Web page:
“Deliberate Deployment” or Perpetuity? Questions to Inform Timing Strategies for Philanthropy

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Lately, we have been regaled with news of billionaires committing half of their wealth to philanthropy. Fewer details have emerged about the strategies these new mega-philanthropists will pursue to effect their mammoth commitments to society. We can be sure that the professionals—each billionaire’s tax accountant, trust attorney, and financial advisor—will advise a common default solution: form a traditional private foundation. And while you’re at it, they will say, hire a professional staff, invest the endowment in a modern portfolio with broad diversification, and pay out the statutory minimum in annual grants to help assure the retention of “real” perpetual value.

Most will accept that advice. The seductive advantages include estate tax avoidance, continued control of assets, creating a venue for future collaboration among heirs, elevated social status, and a public memorial—complete with a halo—upon one’s death. Add the “best practice” blessing of the professionals, and the default solution is nearly irresistible.

But one question—perhaps the most critical—is seldom asked of the new philanthropists: what is the timing of the strategy you will pursue to maximize the value of your munificence? It’s not surprising that this question is typically avoided. Its answer may run counter to the interests of advising professionals and the seductive advantages the traditional foundation model confers.

The magnitude of these recent commitments, however, is bound to get some people asking some basic questions. Has billionaire behavior been altered as a consequence of the Giving Pledge? What are the consequences, in the alternative, of so many leaving so much wealth to heirs? Then there’s the complex question germane to our focus here: Might some philanthropists defy the advice, recognize a “time value of philanthropy,” involve themselves fully in immediate solutions to society’s problems, and “spend down” their philanthropic assets during their lifetimes?

The term “spend down” is used by philanthropy professionals to label foundations that concentrate grantmaking over a limited time period, often fifteen to thirty years. A number of us are keen to raise the “spend down” question, if only to get it on the radar screens of the giving pledgers. But in doing so, and by using this language, we may miss an opportunity to frame the subject of the time value of philanthropy in a balanced way.

When we ask someone, “Would you consider ‘spending down’?” we inadvertently reinforce the default traditional foundation standard and raise the alternative only as an exception to this rule. Further, unlike “granting,” the term “spending” is strikingly negative today, evoking associations with waste and profligacy. It diminishes the perceived value of more rapid grantmaking alternatives. Perhaps, “deliberate deployment” should replace “spending down” in the philanthropic glossary.

To assess philanthropist interest in deliberate deployment, it would be better to promote a more neutral reflection and ask prospective donors to identify their reactions to statements such as the following:

  1. Society faces issues that must be addressed quickly to preserve a hospitable natural, economic, and civic environment for your grandchildren;
  2. Society will always face intractable problems, and the ones we face today are no different from oneswe will face in the future;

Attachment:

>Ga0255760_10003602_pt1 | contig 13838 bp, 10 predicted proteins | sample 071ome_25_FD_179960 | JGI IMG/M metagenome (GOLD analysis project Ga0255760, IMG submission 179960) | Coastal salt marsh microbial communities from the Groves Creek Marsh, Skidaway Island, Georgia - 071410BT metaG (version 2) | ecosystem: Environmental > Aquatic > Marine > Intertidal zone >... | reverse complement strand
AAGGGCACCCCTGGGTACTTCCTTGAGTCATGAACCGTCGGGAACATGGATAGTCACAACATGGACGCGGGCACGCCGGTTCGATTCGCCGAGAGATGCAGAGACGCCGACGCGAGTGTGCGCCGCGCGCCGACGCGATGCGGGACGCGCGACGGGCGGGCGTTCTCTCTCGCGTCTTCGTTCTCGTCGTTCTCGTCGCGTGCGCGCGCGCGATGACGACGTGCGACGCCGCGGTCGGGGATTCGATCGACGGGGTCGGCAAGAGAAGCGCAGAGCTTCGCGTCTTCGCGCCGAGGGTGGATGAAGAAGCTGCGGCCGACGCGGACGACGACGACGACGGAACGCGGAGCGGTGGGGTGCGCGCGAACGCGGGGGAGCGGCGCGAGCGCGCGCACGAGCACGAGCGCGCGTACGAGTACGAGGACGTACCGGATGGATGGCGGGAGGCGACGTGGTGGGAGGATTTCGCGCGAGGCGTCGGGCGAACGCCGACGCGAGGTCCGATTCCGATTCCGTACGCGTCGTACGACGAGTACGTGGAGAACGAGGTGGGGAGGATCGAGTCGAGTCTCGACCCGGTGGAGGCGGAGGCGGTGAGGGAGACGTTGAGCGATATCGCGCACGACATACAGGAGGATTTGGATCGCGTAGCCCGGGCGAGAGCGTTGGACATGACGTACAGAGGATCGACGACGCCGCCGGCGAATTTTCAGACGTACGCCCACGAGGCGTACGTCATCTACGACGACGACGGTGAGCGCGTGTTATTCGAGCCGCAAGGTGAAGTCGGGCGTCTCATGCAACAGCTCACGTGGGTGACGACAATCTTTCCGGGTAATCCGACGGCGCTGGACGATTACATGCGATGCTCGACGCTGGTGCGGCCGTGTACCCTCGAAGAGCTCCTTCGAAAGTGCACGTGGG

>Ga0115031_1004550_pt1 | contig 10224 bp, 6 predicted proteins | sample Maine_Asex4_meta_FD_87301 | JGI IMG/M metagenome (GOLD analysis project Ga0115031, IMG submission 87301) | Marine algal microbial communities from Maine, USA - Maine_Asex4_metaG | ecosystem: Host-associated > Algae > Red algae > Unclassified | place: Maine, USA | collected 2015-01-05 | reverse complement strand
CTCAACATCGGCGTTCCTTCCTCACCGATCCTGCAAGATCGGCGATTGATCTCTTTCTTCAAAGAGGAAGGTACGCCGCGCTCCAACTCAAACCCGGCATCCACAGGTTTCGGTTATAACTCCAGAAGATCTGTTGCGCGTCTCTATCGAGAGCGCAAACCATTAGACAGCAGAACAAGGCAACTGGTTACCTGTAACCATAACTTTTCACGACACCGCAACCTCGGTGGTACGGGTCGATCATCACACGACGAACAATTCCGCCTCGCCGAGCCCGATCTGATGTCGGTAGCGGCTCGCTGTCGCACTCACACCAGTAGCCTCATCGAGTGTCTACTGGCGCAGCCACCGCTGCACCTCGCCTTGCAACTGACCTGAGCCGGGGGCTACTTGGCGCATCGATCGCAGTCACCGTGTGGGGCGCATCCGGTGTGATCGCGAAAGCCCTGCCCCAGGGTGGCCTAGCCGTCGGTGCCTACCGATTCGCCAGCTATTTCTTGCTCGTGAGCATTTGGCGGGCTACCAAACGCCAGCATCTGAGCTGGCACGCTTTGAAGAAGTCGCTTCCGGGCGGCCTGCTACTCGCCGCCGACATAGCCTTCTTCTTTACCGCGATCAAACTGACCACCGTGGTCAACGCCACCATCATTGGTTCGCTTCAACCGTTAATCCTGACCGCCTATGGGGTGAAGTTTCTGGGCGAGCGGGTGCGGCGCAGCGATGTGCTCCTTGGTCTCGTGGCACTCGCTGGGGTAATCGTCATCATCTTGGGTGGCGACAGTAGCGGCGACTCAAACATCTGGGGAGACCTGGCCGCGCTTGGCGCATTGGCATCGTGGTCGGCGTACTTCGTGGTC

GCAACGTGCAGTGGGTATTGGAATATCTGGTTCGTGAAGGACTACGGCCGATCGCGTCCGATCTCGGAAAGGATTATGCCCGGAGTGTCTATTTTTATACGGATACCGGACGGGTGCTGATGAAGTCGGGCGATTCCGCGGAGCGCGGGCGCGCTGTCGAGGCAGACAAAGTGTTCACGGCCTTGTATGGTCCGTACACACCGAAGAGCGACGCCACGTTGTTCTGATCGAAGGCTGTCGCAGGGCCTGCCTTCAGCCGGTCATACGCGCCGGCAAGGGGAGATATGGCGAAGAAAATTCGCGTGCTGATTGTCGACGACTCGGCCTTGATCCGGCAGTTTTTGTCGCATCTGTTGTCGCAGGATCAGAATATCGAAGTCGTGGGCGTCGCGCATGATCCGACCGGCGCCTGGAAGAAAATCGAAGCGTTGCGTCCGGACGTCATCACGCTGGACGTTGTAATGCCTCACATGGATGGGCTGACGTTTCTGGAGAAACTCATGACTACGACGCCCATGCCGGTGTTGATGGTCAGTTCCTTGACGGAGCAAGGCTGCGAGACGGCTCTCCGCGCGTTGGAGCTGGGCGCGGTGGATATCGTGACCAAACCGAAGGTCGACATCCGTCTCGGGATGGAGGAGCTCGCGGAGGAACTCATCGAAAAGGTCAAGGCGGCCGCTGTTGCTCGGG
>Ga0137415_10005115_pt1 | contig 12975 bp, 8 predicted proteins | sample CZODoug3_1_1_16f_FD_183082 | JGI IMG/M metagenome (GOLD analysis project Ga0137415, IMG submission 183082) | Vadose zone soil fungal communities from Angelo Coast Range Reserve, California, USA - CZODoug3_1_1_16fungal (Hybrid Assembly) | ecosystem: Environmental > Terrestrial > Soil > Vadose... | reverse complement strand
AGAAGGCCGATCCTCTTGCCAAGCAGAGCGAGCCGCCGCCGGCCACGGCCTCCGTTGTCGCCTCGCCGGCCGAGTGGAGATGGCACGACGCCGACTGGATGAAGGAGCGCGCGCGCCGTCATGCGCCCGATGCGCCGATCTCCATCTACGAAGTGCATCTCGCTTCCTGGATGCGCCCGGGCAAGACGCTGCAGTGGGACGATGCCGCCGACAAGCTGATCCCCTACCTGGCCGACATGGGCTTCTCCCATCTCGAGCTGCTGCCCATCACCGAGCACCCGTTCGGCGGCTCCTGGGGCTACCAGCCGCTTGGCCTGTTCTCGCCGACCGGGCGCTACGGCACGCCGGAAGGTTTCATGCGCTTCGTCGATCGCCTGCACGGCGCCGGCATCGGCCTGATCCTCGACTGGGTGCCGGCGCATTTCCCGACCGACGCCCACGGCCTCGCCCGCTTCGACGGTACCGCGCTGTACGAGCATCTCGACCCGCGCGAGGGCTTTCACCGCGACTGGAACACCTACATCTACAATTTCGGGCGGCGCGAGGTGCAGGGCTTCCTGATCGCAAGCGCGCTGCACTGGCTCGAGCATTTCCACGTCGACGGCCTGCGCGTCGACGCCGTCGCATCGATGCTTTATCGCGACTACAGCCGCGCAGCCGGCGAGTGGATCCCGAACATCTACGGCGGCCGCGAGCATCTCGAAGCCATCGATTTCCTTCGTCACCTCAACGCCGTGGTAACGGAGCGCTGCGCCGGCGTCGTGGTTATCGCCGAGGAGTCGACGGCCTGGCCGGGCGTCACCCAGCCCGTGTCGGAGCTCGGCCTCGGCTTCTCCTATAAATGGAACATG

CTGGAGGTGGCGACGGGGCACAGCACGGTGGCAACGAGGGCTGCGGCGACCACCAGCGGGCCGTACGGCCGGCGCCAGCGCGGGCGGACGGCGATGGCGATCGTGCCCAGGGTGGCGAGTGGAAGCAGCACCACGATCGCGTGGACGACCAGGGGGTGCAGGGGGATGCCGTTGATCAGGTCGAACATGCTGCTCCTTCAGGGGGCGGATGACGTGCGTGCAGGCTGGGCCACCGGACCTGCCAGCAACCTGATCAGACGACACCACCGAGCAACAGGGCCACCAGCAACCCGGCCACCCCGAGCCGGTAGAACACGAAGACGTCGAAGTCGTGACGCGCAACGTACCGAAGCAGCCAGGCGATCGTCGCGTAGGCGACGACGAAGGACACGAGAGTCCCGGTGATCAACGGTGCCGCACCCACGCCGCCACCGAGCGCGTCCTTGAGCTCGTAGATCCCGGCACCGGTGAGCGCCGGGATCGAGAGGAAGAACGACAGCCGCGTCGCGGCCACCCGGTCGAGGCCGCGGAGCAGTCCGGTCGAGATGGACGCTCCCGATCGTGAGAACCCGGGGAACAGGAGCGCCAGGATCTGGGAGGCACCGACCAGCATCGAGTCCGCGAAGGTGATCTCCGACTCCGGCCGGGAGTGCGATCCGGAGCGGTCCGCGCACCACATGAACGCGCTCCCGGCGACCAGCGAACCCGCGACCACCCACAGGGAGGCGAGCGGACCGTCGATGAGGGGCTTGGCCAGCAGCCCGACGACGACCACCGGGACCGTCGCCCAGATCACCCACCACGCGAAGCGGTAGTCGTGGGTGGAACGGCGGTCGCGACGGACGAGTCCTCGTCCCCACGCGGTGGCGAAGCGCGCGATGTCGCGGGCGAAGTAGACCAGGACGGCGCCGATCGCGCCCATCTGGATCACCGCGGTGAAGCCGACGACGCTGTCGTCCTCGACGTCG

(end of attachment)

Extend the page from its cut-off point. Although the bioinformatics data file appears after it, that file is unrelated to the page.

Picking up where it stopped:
3. The economy will continue to grow,society will regenerate its financialwherewithal, and new philanthropic assets will meet future needs; and
  4. We must lock up capital in philanthropicendowments to satisfy future needs.

One might then ask, “When you think about your giving, how important are the following factors?”

  1. Solving problems now rather thanlater;
  2. Making your own giving decisions;and
  3. Leaving society an endowment forfuture giving.

Next, one might ask, “Given the relativeimportance of these values andbeliefs, which of the following strategiescharacterizes your intentions?”

  1. Establish an entity with a perpetual life. Limit annual giving to ensure perpetual retention of real giving value.
  2. Establish an entity from which you will give generously during your lifetime, with the remainder at death to be:
    1. retained perpetually;
    2. granted at the discretion of trustees without restriction; or
    3. granted over a prescribed time frame.
  3. Deploy all of your philanthropicassets over a prescribed time frame.

Whether or not this is a useful approach to understanding intrinsic donor thinking about the time value of philanthropy will soon be tested. The London-based Institute for Philanthropy makes a habit of gauging the opinions of the global body of alums, serious philanthropists all, of its Philanthropy Workshops. It will soon assess alumni appetites for a range of time-delineated strategies for deploying philanthropic funds.

Sadly, even were we to identify a strong donor belief in the value of deliberate deployment philanthropy, it wouldn’t mean that behavior will follow that belief. Can we expect such sentiment to overcome the “nearly irresistible” advantages of the perpetual model and the dogma of foundation “best practices?” Frankly, it’s a long shot. But it’s a non-shot unless we begin the conversation with language that, unlike “spend down,” does not prejudice the response.

The term “spend down” is used by philanthropy professionals to label foundations that concentrate grantmaking over a limited time period, often 15 to 30 years. A number of us are keen to raise the “spend down” question, if only to get it on the radar screens of the giving pledgers. But in doing so and by using this language, we may miss an opportunity to frame the subject of the time value of philanthropy in a balanced way.